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Matching the rate of speech, pauses, enthusiasm and words of other people may not guarantee you instant success in dealing with them. It is more like acknowledging their individuality and showing you respect them. They, in turn, will sense that you understand them and are looking out for their best interests.

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Corporate Flight Attendant News E-Letter Volume 3 Issue 2

GENERAL AVIATION FOOD SAFETY CERTIFICATION TRAINING June 26, 2008 – Tucson, AZ
Take advantage of the food safety training class being offered in conjunction with the NBAA Flight Attendant‟s Conference in Tucson, AZ. There are many reasons to be trained in General Aviation food safety, but for re-enforcement of why you should participate in this training class, please visit aviation-foodsafety-training.com

To receive a certification from the National Registry of Food Safety Professionals, an examination is required at the end of the class. The nationally recognized certification is honored for 5-years before renewal. When you complete this class, you will add to your professionalism, and learn how to serve food in your aircraft "without compromising safety".

Course Fee: $375 Includes 1-day Training Class Class Materials / Snacks / Lunch / Dinner Contact: Jean Dible Office: 770.333.7912 Jean12@bellsouth.net Location: Holiday Inn Express Hotel & Suites 10150 N. Oracle Road Oro Valley, AZ 85737 Hotel Number: 520.202.4000

Special Room Rate: $69.00 + Tax (Ask for Code “CorporateFAInsider”)

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Corporate Flight Attendant News E-Letter Volume 3 Issue 2

Blog-TOWER OF BABEL
Today we are pleased to announce a new blog within our website pages at www.CorporateFAInsider.com. Betsy Dwyer is a good friend of mine as well as someone I respect within the business aviation. While Betsy is unknown to many, she has a great outlook and she will be passing on some great advice in the months to come. While a Blog is just one‟s person idea, we encourage you (the reader) to post comments along with hers on the web site. While I will let you have free speech, there will be a time that I will have to put some limits as this is a professional web site. So let me introduce Betsy by you reading her bio and we will get started with her first post after. Betsy Dwyer started here aviation career in 1983 working with the specialized unit that transports the President and the Vice President of the United States as a flight attendant until her departure in 1990. She was hired by Wayfarer Aviation in White Plains and assigned to the CEO of Chase Manhattan Bank for 6 years. After leaving Wayfarer she became the Catering Director for Christopher Martins in New Haven CT for 2 years, than was hired by Cesar Pelli to do Private Chef Work for their office also in CT. Betsy wanted to return to flying and was hired by Jet Aviation Business Jets as the Director of Cabin Services for the Private Charter operations from 1997 to 2004 when the company decided to downsize their fleet. For the last four years she has been working for the CEO of General Maritime Corporation onboard a Falcon 2000EX plane based in Oxford CT. Betsy‟s continued education has given her a BA in Journalism (Southern Connecticut State University) as well a BA in Business (University of New Haven)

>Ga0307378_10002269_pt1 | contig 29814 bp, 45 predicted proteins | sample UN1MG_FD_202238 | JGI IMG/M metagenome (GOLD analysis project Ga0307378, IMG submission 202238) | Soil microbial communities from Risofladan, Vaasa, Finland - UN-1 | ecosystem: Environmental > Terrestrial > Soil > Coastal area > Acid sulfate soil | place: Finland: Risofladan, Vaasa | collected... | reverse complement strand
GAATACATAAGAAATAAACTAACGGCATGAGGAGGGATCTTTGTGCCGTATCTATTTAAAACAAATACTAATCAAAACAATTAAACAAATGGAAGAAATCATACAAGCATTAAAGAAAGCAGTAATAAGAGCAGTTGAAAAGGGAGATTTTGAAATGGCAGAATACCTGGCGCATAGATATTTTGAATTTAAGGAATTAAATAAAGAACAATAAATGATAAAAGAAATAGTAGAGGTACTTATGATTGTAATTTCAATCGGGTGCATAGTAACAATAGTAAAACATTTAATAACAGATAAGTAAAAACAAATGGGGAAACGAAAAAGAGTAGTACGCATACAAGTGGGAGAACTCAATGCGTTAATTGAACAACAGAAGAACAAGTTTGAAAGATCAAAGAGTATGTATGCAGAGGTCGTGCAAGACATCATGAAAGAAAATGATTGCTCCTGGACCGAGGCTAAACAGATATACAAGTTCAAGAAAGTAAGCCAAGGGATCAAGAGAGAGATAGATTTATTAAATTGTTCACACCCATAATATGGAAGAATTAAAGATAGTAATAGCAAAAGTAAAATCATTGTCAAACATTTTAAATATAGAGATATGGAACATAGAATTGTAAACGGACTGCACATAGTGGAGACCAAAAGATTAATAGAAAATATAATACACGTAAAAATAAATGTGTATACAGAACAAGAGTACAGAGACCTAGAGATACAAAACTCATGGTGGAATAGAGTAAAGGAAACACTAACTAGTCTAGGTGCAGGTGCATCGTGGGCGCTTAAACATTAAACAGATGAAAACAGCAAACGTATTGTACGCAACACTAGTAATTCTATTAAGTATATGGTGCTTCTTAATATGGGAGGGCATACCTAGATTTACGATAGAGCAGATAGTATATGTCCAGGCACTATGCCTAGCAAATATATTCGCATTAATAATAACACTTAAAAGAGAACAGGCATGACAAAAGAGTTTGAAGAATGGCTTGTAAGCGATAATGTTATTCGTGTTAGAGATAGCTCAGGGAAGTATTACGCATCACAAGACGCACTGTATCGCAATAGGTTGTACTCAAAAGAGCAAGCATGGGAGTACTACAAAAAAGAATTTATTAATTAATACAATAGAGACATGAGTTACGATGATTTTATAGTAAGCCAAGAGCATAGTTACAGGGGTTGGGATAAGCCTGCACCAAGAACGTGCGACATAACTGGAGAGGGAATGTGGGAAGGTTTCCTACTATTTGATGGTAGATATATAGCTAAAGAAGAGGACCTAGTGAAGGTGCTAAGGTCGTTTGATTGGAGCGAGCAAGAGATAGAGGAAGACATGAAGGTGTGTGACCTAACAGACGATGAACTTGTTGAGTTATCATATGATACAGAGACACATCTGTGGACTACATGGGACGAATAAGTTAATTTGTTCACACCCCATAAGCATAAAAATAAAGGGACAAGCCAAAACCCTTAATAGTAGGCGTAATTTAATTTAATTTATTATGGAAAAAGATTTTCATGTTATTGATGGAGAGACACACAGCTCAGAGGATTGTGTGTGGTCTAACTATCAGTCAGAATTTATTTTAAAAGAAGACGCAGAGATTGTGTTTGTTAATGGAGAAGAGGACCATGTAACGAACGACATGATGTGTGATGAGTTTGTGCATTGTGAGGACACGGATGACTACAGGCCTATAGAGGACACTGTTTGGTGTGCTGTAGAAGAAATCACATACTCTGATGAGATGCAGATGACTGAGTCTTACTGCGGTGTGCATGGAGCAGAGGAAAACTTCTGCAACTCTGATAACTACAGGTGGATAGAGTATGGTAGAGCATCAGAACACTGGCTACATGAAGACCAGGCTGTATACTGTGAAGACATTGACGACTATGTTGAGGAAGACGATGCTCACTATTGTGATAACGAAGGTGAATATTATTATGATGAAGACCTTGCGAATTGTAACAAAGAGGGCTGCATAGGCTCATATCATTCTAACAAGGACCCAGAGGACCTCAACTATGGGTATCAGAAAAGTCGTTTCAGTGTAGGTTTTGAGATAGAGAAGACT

Correction Corner
One of our readers made a great observation about the last issue and I need to clear up the error.

I wrote the following “While I have been one of the lucky ones as to having happened during the “Critical phase” of flight, we have seen four (4) accidents involving large cabin corporate aircraft since November 2007.” in the article titled “Landing in 5 minutes”.
I need to provide you with a correct definition according to the FAA website.

An accident is defined as an occurrence associated with the operation of an aircraft that takes place between the time any person boards the aircraft with the intention of flight and all such persons have disembarked, and in which any person suffers death or serious injury, or in which the aircraft receives substantial damage. An incident is an occurrence other than an accident that affects or could affect the safety of operations. (See 49 CFR 830.)
So the Global out of Canada and Challenger in Europe were considered accidents and the Gulfstream in Texas and Global in the Caribbean should have been listed as incidents.

Deadline Ad placement in our special issue for the NBAA Flight Attendant Conference is May 30, 2008

Thanks for the correction!

CorporateFAInsider.com
and

Corporate Flight Attendant News E-Letter Invites you to join us At the NBAA Flight Attendant Conference Thursday June 26, 2008 evening Social! We will present a great door prize but must be present to win!!

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Corporate Flight Attendant News E-Letter Volume 3 Issue 2